Writer: Matthew Spangler
Director: Giles Croft
Boys can be merciless in their treatment of each other, the casual cruelty, physical punishments and sometimes even their fear can have a lasting impact. Khaled Hosseini’s novel The Kite Runner, adapted for the stage by Matthew Spangler, focuses on one terrible moment of indecision and betrayal that changed the lives of two best friends as class, religion and war send them in separate directions, both having to live with the consequences of their inaction.
Amir lives with his single father in 1970s’ Kabul in a nice house where servant Hassan is his best friend. The day of a kite flying competition proves significant as Hassan is confronted by local bullies and a terrible act of violence takes place which Amir sees but not does not prevent. Scared by his own feelings of guilt, Amir forces a break little knowing that his cowardice will haunt him forever.
Arriving at the Richmond Theatre as part of a UK tour, The Kite Runner is an interesting if not quite perfect examination of male friendship and the relationship between fathers and sons – it is notably male in fact and only one woman (Soraya – Amir’s wife) has any substantial lines and very little characterisation that in any way contributes to the overall plot. Spangler has instead created quite a distinct world of motherless boys, traditional notions of masculinity such that Amir’s father would prefer he played football and became a lawyer than write stories, and the very particular aggression of male interaction that results in physical harm, sexual violation and ultimately war.
There is a lot happening in this story which covers 30-years of history and like a lot of biographical plays director Giles Croft’s production struggles to balance the grand sweep of history and cultural expectation with the intimate development of personality and the effects of individual events. It feels particularly episodic in the longer second half as decades tumble too quickly and Amir’s adult life whizzes by in a frenzy of American immigration, marriage infertility and ageing before the long shadow of Hassan finally re-emerges.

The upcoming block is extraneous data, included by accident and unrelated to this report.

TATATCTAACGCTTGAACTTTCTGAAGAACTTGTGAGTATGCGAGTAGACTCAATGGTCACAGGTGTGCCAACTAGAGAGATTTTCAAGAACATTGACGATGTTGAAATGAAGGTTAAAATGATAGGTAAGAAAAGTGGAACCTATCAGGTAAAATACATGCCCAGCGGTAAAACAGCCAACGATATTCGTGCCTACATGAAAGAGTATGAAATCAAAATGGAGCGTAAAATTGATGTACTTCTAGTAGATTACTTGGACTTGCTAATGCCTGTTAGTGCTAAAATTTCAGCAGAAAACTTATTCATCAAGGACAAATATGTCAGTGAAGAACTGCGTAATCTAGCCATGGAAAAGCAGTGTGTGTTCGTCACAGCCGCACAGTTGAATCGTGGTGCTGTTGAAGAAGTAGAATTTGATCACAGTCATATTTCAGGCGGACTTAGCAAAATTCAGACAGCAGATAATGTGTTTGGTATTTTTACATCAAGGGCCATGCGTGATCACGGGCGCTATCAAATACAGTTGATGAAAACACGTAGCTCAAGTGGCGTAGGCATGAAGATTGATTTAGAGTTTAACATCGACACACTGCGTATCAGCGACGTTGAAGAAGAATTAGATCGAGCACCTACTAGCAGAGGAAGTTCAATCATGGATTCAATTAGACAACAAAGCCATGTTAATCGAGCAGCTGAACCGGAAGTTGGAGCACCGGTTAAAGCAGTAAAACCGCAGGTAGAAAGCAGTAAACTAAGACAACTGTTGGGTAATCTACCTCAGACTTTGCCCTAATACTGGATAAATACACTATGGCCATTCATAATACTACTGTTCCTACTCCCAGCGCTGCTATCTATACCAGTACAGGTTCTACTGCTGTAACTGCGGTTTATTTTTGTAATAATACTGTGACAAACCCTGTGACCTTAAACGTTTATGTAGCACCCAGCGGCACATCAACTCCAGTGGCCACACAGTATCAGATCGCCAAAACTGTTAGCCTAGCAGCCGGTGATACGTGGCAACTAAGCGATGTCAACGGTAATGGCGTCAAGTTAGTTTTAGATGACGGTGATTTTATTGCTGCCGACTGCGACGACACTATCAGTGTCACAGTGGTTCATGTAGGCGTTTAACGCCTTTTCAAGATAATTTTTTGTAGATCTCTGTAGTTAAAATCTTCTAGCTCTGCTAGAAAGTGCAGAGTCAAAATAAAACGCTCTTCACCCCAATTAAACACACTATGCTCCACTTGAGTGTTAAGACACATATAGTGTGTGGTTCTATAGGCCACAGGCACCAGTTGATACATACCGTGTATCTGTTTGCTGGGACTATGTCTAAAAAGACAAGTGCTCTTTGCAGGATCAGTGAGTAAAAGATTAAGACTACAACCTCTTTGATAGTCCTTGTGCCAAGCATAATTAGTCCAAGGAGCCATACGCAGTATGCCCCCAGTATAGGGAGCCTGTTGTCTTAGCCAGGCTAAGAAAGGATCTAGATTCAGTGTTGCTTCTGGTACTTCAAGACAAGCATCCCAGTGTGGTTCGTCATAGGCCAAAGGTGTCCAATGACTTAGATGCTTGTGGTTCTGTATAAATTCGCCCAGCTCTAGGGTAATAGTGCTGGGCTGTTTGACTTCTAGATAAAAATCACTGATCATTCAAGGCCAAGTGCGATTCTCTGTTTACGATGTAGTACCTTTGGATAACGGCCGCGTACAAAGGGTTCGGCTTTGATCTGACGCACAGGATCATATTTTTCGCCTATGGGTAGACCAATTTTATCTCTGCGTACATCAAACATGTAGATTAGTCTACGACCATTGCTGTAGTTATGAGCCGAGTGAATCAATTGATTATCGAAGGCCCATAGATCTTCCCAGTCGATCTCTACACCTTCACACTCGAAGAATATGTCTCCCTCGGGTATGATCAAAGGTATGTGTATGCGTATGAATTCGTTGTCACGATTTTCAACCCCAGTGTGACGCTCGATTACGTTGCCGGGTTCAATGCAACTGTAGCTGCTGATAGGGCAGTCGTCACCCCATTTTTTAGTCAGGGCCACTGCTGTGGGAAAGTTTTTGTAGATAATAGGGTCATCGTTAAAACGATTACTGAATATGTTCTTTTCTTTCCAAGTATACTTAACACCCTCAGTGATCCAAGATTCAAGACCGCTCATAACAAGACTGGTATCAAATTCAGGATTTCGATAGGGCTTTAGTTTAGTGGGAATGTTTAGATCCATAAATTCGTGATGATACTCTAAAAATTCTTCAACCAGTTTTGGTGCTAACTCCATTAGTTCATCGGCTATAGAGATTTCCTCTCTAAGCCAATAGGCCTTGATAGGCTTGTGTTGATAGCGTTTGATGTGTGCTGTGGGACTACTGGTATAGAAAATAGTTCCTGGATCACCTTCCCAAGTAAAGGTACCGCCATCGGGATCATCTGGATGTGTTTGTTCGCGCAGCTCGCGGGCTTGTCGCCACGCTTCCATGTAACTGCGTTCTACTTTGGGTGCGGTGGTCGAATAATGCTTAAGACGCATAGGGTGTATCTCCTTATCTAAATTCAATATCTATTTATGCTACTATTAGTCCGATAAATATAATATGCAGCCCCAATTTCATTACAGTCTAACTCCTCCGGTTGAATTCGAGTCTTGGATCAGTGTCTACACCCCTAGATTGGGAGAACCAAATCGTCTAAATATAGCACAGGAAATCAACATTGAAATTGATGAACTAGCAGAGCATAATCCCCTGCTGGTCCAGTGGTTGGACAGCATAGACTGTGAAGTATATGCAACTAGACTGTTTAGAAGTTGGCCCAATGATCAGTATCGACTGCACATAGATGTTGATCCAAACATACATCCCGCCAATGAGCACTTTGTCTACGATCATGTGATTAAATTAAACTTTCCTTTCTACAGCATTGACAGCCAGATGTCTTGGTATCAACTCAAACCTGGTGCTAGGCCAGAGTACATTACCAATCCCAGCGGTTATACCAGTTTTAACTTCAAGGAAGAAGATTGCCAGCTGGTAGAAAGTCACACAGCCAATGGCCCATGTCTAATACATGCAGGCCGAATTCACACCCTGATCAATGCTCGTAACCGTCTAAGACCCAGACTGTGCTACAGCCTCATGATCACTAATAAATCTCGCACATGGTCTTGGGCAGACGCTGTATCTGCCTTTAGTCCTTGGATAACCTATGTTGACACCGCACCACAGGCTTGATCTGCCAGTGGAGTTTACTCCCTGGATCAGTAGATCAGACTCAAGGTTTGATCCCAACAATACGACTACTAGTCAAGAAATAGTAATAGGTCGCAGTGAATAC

The consequences for The Kite Runner is that there is often breadth but not depth, and the rapidity of these transitions feels sometimes false or stagey rather than flowing naturally from one to the next, not help by a number of dramatic conveniences that tidy what is otherwise a messy and complex story of human frailty and self-involvement.
David Ahmad is both narrator and performer, guiding the audience through Amir’s memories in Act One, slipping in and out of his childlike self. On stage for the entirety of the 2 hours and 35-minute show, it is an engaging performance filled with emotional dubiety and later regret, undercut only by the fast-paced nature of the second half where intensity is sacrificed for quantity of story.
Despite only a few scenes, Lisa Zahra has a quiet gravity as Soraya, if only her role in their marriage had greater purpose. Dean Rehman as Amir’s father captures the expectations of his generation while Ian Abeysekera as the General offers a self-assured portrait of a man unused to challenge. Andrei Costin’s Hassan is harder to read, ever-subservient, meek and respectful, he feels more like Amir’s perfect memory than a living, breathing boy of his own.
Barney George’s design is quite full for a travelling show with the incorporation of kite flaps offering opportunity for interesting projection – although it never quite convinces in its attempts to travel from Afghanistan to San Francisco to Pakistan, it does develop atmosphere and menace in all the right places, supported by Hanif Khan’s musical onstage accompaniment. And while it is important that touring productions offer a variety of voices and experiences to audiences across the UK, The Kite Runner is definitely a man’s world and a merciless one at that.
Runs until 14 March 2020